Monsieur. by Editions de Parfums Frédéric Malle

Year: 2016

Notes: mandarin, rum, patchouli, frankincense, cedar, suede, amber, vanilla, musk
Meant as the masculine counterpart to Portrait of a Lady, Monsieur. boasts an unusual dosage of over 50% of molecular distilled patchouli. As a result, Monsieur. is to patchouli what Carnal Flower is to tuberose (and what Geranium pour Monsieur is to geranium, Vétiver Extraordinaire is to vetiver, The Night is to oud, blah blah blah blah blah).

But, with this French niche house now owned by Estée Lauder, is there really anything to be concerned about, regarding the quality and creativity of future releases? After sampling Monsieur., one is forced to admit that the answer is yes.

Opening with a boozy cascade of mandarin and rum, the patchouli makes its presence known almost straight away. But, within less than 30 seconds, its initial boisterous introduction quickly turns into a soapy skin scent. The patchouli is still evident but only just, as some frankincense, cedar and amber meekly join the fray.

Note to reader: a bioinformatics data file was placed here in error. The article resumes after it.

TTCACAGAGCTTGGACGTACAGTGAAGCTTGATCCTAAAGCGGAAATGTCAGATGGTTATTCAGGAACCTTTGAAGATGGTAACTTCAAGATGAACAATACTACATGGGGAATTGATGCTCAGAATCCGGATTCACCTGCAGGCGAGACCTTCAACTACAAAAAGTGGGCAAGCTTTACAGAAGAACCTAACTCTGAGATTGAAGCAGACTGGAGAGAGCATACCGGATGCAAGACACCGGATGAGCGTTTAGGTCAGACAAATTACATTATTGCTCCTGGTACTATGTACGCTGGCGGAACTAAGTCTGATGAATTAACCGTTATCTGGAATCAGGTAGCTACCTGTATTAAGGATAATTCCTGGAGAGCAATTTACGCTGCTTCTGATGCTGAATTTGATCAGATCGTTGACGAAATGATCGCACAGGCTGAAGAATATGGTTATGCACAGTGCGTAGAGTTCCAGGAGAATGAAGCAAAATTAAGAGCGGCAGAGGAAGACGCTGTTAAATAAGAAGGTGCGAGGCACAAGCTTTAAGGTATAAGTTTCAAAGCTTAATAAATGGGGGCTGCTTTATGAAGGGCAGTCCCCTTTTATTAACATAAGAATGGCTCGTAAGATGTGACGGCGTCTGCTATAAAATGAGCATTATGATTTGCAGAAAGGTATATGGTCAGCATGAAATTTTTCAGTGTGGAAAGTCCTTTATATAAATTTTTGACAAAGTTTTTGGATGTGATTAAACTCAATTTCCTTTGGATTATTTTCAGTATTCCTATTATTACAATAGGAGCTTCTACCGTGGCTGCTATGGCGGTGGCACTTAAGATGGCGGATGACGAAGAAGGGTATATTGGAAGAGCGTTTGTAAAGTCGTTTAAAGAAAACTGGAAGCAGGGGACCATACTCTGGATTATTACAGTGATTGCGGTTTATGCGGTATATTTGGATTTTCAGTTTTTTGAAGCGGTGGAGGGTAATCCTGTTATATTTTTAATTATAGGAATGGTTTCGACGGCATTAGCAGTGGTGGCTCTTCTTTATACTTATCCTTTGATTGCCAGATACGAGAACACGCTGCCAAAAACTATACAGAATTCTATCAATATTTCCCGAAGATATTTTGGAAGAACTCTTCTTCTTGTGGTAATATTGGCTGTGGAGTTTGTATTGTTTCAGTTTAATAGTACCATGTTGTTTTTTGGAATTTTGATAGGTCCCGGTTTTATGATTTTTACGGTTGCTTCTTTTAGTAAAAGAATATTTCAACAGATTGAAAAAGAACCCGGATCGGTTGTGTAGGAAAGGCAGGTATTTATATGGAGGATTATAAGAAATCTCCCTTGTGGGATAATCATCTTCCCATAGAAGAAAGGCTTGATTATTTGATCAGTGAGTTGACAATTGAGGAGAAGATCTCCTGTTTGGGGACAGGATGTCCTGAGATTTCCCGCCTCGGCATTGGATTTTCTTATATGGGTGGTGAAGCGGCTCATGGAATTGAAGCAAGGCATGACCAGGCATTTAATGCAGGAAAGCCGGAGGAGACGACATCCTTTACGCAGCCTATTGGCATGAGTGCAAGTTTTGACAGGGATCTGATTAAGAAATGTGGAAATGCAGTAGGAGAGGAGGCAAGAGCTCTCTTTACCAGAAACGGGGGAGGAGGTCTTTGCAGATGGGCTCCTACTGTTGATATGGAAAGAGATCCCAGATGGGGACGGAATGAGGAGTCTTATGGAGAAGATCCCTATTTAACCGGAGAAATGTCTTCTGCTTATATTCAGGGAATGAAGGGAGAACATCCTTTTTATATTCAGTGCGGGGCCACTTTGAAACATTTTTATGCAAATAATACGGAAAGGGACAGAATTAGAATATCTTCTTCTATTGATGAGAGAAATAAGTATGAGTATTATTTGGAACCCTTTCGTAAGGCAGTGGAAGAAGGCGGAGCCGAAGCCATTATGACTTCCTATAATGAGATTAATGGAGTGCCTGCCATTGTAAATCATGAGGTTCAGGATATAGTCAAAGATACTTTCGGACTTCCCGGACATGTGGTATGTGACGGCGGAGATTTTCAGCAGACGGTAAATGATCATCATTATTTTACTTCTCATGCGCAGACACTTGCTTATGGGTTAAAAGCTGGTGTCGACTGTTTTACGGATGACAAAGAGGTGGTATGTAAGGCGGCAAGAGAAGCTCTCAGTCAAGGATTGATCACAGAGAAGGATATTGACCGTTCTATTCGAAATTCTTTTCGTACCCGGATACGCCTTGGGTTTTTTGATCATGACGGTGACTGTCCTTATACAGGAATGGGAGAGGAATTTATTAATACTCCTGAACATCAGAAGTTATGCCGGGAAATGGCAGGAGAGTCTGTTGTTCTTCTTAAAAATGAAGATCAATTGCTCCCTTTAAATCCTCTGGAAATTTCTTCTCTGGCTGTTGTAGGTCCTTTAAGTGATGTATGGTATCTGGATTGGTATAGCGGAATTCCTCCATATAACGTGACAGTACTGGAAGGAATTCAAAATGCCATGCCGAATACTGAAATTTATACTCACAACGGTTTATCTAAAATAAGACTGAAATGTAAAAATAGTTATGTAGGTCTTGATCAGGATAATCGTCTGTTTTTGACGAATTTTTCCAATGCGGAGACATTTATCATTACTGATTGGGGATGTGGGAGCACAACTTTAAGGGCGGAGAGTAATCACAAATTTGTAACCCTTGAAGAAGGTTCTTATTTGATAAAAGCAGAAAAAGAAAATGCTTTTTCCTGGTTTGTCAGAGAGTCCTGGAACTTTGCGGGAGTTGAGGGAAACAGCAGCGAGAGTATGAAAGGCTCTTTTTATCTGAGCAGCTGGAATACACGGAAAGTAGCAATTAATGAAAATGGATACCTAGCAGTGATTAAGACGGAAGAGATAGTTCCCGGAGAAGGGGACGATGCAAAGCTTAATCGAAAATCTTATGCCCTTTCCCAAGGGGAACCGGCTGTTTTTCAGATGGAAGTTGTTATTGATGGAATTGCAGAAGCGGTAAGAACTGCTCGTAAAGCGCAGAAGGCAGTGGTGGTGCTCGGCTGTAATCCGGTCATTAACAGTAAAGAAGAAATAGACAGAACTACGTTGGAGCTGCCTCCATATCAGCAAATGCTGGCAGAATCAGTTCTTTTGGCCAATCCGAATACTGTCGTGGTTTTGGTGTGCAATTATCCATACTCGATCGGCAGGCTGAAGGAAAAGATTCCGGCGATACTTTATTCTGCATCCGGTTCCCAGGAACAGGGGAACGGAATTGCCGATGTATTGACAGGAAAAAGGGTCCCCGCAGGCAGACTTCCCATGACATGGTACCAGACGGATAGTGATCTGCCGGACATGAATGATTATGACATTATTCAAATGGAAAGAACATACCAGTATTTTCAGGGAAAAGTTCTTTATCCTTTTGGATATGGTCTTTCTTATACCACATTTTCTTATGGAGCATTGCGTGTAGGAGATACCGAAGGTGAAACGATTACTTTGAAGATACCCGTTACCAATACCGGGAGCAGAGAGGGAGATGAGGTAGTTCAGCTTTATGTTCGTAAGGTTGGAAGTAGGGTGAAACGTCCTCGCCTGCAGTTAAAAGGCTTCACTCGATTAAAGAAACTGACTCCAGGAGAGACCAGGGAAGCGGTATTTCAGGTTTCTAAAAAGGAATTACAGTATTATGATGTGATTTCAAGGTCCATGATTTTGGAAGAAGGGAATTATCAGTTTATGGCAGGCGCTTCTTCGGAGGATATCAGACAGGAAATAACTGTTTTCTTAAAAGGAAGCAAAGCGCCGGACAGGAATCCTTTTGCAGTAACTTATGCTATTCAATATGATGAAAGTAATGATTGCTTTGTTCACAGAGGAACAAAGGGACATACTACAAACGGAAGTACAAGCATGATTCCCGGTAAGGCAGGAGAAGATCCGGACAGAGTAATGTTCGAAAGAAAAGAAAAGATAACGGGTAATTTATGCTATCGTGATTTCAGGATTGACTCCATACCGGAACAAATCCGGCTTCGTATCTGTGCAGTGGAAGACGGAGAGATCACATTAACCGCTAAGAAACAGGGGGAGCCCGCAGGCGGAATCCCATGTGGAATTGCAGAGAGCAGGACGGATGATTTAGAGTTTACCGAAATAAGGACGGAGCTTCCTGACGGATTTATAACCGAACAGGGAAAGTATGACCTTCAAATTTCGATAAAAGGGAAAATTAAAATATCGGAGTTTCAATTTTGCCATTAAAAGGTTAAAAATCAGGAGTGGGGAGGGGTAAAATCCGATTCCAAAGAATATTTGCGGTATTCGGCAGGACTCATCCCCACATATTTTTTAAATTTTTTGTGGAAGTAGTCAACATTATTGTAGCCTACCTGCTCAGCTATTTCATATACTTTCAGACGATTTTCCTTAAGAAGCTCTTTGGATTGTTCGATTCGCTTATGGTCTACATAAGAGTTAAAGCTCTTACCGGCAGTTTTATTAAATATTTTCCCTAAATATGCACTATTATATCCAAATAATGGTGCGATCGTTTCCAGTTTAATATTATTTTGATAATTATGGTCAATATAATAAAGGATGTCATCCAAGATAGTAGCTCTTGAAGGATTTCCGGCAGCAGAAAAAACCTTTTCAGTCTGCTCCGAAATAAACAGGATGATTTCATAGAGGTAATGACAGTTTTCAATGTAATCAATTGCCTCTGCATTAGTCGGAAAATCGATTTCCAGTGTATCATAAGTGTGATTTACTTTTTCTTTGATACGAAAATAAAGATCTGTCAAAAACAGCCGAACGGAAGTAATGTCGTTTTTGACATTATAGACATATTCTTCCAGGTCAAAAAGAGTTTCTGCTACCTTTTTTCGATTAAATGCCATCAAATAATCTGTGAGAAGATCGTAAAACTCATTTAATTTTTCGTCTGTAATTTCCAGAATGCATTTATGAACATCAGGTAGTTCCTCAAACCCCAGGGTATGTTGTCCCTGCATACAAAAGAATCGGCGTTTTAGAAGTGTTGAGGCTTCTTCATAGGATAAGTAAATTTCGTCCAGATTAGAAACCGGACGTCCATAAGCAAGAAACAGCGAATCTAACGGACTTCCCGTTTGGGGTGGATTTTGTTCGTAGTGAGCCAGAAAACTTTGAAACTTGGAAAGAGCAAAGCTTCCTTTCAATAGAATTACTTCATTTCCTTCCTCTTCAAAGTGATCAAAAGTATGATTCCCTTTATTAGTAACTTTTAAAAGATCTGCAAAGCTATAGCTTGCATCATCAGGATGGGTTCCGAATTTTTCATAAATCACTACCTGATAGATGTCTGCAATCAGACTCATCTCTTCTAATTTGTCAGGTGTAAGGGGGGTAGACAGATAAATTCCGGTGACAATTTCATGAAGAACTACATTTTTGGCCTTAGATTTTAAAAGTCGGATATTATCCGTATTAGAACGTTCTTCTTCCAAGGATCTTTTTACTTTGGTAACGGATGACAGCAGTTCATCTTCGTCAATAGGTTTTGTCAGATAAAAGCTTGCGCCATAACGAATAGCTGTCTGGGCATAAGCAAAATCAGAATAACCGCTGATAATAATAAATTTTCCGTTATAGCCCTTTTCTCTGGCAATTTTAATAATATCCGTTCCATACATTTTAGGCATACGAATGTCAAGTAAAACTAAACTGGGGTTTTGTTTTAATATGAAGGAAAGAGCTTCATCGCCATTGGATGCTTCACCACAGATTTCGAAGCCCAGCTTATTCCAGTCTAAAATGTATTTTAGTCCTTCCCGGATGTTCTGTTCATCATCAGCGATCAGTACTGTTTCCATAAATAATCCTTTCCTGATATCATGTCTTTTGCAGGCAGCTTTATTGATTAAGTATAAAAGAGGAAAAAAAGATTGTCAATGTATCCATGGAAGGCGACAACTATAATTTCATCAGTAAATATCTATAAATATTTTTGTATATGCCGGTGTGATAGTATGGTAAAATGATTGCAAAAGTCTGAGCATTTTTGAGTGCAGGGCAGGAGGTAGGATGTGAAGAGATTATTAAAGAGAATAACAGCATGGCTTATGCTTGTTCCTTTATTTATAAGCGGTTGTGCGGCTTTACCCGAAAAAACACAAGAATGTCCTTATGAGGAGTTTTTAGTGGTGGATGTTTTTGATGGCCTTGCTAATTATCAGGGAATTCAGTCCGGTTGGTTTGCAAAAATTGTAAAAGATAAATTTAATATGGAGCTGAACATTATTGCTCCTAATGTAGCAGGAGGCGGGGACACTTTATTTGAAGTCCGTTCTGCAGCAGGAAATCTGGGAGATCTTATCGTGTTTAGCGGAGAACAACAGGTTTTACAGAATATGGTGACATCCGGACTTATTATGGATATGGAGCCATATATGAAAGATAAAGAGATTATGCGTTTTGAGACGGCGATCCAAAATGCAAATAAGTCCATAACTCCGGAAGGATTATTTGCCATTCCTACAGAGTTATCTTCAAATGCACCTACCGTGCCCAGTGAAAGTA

With leathery nuances, the composite effect is very similar to a budget-priced oud offering, which heavily relies on cedar and leathery-musk accords to (unconvincingly) mimic the aroma of agarwood oil. With gentle swirls of frankincense and vanilla, the rest of its evolution is both banal and underwhelming. And although it's supposed to be about patchouli, it's mostly a derivative and cheap-smelling cedar-frankincense affair.

Created by Bruno Jovanovic, who was also responsible for Dries van Noten, Monsieur. is a real disappointment and totally at odds with this house's usual high standards. Based on this alone, one can only say that Frédéric Malle's future releases under Estée Lauder could be potentially disastrous. But, then again, the unsatisfactory Cologne Indélébile should have been viewed as a possible forewarning.

Woefully thin and insubstantial, its development is unusually rapid, with low sillage and poor longevity.